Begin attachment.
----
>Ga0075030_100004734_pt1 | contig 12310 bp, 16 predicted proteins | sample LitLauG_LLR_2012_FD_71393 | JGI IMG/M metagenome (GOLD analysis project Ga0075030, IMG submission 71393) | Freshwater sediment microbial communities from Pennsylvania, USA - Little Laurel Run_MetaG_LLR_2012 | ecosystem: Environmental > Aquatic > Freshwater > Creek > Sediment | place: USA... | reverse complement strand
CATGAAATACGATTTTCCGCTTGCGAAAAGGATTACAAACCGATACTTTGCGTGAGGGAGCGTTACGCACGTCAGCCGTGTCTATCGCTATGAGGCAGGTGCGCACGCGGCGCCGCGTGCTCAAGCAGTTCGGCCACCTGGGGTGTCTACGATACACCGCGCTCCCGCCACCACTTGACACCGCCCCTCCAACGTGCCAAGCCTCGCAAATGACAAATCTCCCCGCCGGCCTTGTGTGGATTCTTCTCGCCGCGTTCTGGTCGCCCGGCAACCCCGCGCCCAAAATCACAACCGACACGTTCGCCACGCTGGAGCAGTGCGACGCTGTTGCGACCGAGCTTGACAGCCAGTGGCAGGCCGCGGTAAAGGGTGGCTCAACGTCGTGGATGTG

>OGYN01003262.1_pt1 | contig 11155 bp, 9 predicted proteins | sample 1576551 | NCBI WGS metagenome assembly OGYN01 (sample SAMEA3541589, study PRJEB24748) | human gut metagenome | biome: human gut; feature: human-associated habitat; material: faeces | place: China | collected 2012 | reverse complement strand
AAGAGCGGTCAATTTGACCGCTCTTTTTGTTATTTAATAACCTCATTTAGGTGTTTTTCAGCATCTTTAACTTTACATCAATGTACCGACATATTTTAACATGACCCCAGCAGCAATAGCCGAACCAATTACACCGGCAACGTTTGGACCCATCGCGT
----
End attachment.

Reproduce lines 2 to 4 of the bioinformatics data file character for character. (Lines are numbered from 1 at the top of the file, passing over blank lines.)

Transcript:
CATGAAATACGATTTTCCGCTTGCGAAAAGGATTACAAACCGATACTTTGCGTGAGGGAGCGTTACGCACGTCAGCCGTGTCTATCGCTATGAGGCAGGTGCGCACGCGGCGCCGCGTGCTCAAGCAGTTCGGCCACCTGGGGTGTCTACGATACACCGCGCTCCCGCCACCACTTGACACCGCCCCTCCAACGTGCCAAGCCTCGCAAATGACAAATCTCCCCGCCGGCCTTGTGTGGATTCTTCTCGCCGCGTTCTGGTCGCCCGGCAACCCCGCGCCCAAAATCACAACCGACACGTTCGCCACGCTGGAGCAGTGCGACGCTGTTGCGACCGAGCTTGACAGCCAGTGGCAGGCCGCGGTAAAGGGTGGCTCAACGTCGTGGATGTG

>OGYN01003262.1_pt1 | contig 11155 bp, 9 predicted proteins | sample 1576551 | NCBI WGS metagenome assembly OGYN01 (sample SAMEA3541589, study PRJEB24748) | human gut metagenome | biome: human gut; feature: human-associated habitat; material: faeces | place: China | collected 2012 | reverse complement strand
AAGAGCGGTCAATTTGACCGCTCTTTTTGTTATTTAATAACCTCATTTAGGTGTTTTTCAGCATCTTTAACTTTACATCAATGTACCGACATATTTTAACATGACCCCAGCAGCAATAGCCGAACCAATTACACCGGCAACGTTTGGACCCATCGCGT